ROCKY MOUNT, VA., AUG. 5 -- Virginia Senate candidate Oliver L. North's license to carry a concealed weapon has been revoked by a state judge, who concluded that North is "not of good character" because he lied to Congress during the Iran-contra affair.

North declared today that the decision by Clarke County Circuit Court Judge James L. Berry was politically motivated and accused Berry of contradicting himself. Two years ago, Berry renewed North's concealed-weapon permit without objection.

North obtained a permit for a concealed weapon in the mid-1980s, when federal officials determined that his Iran-contra fame had made him a potential target of terrorists, and he has renewed it routinely ever since. Just this week, North would not say whether he carries a gun.

But Berry, who has jurisdiction over North's gun permit because the candidate lives in Clarke County, moved this week to disarm him. In a written ruling that North's campaign received by mail yesterday, Berry wrote that "this court is unable to ignore {North's} conviction for crimes involving moral turpitude" in the Iran-contra affair.

North was found guilty of three felonies, but his convictions were reversed on appeal. He has admitted that he lied to senior members of Congress as a White House aide, however, and Berry cited North's untruthfulness as sufficient grounds to revoke his gun permit.

"Even though his convictions were later overturned," Berry wrote, "the fact of those admissions {of lying} remains. ... The application is therefore denied on the ground that the applicant is not of good character."

North, a Republican, immediately responded that Berry was smearing him in an attempt to help Democratic incumbent Charles S. Robb. Like all of Virginia's judges, Berry was appointed by the Democratic majority in the state legislature. The Democrats have traditionally excluded Republicans from the bench.

Berry granted North permission to carry a concealed weapon two years ago and made no mention of his Iran-contra conduct, even though it had occurred several years before and was widely known.

"What happened in the last two years to change things?" North asked. "It seems that becoming a candidate for the U.S. Senate automatically disqualifies me" from obtaining a permit.

"This is just politics as usual, retribution politics, from the other party," he said. "I guess {Berry} is working on getting appointed to a federal judgeship by the Clinton administration."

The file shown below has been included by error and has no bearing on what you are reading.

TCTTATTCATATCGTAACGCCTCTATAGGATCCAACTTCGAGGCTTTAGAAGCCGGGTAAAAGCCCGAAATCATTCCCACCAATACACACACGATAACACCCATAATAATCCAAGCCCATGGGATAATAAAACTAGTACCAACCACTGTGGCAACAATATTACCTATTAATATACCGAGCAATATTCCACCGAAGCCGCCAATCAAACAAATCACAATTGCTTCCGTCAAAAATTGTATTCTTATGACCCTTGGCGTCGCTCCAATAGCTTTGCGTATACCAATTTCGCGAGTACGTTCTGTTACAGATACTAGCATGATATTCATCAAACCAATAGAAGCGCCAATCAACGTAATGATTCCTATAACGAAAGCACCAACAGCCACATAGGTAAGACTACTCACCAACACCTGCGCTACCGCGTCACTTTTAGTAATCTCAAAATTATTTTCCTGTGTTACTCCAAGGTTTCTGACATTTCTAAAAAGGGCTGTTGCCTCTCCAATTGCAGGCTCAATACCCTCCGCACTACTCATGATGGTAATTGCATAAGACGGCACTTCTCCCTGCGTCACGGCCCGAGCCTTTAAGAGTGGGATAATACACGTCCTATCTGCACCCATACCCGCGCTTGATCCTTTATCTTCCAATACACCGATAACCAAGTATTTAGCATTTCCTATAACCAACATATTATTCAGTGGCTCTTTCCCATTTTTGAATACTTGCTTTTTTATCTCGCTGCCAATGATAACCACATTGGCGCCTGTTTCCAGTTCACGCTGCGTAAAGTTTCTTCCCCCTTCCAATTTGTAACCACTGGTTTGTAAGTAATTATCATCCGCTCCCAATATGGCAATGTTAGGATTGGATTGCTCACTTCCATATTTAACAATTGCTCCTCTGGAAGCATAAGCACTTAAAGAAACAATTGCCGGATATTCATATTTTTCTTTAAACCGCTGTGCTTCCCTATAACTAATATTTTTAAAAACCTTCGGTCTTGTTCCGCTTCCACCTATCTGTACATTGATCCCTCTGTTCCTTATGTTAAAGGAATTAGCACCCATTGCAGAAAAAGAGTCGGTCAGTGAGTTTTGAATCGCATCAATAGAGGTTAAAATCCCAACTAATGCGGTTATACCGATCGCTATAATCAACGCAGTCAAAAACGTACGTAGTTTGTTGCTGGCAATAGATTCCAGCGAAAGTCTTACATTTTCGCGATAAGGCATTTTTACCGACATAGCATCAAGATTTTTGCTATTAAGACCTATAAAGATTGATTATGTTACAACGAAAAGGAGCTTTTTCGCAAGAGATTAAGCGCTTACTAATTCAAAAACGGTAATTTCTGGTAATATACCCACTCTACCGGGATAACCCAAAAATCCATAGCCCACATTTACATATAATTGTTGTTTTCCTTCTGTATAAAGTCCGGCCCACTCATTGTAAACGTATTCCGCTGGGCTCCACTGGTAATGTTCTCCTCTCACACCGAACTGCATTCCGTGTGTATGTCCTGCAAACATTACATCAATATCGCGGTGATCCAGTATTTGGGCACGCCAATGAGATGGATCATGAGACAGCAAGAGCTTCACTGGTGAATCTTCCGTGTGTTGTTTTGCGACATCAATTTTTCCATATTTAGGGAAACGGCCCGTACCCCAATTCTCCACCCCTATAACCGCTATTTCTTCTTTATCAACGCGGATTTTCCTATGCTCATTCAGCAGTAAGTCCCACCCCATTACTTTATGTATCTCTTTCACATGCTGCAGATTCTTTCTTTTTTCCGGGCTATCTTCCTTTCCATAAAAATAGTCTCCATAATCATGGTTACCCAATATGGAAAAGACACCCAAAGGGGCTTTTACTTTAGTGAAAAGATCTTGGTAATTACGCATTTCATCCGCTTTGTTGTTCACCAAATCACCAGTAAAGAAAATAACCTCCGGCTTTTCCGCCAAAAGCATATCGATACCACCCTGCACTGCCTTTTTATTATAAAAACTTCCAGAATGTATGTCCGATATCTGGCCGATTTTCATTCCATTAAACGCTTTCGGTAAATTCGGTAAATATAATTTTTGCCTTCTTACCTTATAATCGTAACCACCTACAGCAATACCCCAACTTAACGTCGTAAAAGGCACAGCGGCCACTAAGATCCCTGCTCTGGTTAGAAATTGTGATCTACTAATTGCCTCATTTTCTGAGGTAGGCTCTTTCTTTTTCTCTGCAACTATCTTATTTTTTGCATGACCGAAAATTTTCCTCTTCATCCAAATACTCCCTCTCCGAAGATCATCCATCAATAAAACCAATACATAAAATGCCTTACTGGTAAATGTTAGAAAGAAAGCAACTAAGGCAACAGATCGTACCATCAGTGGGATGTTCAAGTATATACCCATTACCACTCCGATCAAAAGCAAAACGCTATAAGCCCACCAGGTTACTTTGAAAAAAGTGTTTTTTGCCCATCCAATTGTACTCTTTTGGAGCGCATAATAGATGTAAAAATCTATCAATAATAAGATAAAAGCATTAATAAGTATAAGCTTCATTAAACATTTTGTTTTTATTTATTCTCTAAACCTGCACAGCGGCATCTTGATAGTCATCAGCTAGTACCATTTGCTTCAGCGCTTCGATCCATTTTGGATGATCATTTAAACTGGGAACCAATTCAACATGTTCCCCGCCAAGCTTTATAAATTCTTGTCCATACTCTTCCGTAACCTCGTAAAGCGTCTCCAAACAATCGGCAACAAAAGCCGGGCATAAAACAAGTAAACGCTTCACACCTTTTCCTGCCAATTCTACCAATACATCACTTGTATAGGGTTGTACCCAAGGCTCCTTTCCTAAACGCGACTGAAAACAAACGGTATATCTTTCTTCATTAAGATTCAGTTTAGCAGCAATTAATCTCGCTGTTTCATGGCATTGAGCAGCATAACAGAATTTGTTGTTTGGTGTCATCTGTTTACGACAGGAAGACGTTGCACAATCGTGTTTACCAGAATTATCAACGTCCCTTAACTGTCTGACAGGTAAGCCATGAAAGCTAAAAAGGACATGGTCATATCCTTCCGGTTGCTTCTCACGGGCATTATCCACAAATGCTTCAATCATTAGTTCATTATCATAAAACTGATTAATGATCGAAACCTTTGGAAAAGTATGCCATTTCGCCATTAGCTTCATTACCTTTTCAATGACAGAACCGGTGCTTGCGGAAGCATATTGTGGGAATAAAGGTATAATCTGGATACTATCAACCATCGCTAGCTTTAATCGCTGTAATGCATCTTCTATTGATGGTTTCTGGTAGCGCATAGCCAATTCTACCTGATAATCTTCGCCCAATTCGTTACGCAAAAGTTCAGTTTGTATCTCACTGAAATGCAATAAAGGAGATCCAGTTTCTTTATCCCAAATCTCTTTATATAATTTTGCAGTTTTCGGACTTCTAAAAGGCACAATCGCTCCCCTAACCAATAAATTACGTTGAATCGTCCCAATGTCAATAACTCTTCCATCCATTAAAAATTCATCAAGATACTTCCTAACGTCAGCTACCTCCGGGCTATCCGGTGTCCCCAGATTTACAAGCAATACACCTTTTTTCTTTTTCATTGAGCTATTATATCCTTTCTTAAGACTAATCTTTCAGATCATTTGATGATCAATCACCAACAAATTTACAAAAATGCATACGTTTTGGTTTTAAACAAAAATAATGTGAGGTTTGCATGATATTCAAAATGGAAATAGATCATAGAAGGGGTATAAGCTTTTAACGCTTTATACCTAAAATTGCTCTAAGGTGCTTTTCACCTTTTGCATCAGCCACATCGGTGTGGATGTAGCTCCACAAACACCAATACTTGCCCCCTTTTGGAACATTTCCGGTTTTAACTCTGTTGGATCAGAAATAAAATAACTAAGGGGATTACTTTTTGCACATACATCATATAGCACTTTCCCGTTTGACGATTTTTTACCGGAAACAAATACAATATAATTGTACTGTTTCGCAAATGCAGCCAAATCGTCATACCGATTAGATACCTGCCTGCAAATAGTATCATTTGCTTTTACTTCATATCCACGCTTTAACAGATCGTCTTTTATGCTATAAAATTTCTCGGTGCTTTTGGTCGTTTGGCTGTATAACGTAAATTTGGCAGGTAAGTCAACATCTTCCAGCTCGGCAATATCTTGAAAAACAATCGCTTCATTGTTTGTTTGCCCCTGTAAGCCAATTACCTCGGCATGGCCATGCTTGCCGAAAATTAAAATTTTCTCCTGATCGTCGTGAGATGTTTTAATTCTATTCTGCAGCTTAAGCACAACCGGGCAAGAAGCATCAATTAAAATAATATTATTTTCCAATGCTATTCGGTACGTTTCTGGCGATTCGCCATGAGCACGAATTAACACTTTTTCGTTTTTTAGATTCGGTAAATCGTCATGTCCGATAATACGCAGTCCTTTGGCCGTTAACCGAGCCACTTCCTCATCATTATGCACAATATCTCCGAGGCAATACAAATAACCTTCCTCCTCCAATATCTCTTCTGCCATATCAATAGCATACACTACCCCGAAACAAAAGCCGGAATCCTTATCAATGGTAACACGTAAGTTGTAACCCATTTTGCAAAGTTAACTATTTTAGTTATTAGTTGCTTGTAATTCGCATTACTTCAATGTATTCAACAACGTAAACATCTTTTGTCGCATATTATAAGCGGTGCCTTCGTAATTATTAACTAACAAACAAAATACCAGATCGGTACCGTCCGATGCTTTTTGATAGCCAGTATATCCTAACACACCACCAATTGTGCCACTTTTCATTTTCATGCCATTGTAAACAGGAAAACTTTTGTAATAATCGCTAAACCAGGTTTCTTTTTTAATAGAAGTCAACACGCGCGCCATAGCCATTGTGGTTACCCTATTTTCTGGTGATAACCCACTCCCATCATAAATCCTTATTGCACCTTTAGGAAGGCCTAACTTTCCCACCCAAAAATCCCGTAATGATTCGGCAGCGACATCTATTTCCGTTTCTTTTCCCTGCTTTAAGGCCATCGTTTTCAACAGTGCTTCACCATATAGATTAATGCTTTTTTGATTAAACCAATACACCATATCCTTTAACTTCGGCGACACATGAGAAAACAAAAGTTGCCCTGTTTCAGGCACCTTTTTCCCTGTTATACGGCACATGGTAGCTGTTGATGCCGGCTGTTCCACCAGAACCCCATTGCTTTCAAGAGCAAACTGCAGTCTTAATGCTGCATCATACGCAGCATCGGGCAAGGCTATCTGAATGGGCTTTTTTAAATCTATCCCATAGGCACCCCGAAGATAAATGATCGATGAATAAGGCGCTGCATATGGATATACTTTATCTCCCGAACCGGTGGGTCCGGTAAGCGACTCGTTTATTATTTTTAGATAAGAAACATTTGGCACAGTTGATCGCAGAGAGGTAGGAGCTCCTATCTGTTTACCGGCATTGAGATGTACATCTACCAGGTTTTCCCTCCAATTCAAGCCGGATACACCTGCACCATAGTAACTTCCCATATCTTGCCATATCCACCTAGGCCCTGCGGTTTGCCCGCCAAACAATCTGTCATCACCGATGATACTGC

Reached last night at his home in Winchester, Berry declined to discuss his ruling in detail, but he said partisan politics were not a consideration. "This matter is still before me, and I don't think I should comment," he said. "But I don't decide cases on the basis of politics."

Berry described himself as "fairly apolitical," but he said: "If I had to choose, I'd be a Democrat. I vote for people in both parties. That was not a consideration in this case, but I just don't think I can get into my reasoning with you."

The decision stripping North of his permit for a concealed weapon comes as he is waging a campaign against restrictive gun laws. North was in Rocky Mount today to appear on a syndicated television show about fishing and hunting and plans to go skeet shooting on camera Saturday.

On Wednesday, North held a news conference in the District's Lincoln Park to argue that the city's strict gun-control laws have not curtailed crime there. North opposes the Brady law, which requires a five-day waiting period before the purchase of handguns in most states, and he also opposes the assault-weapon ban included in the crime bill now before Congress.

Berry's decision "is an outrageous abridgement of my Second Amendment rights," North said. "This is politics, pure and simple. I don't have any doubt we'll triumph."

North said he will appeal Berry's ruling and is confident it will be reversed.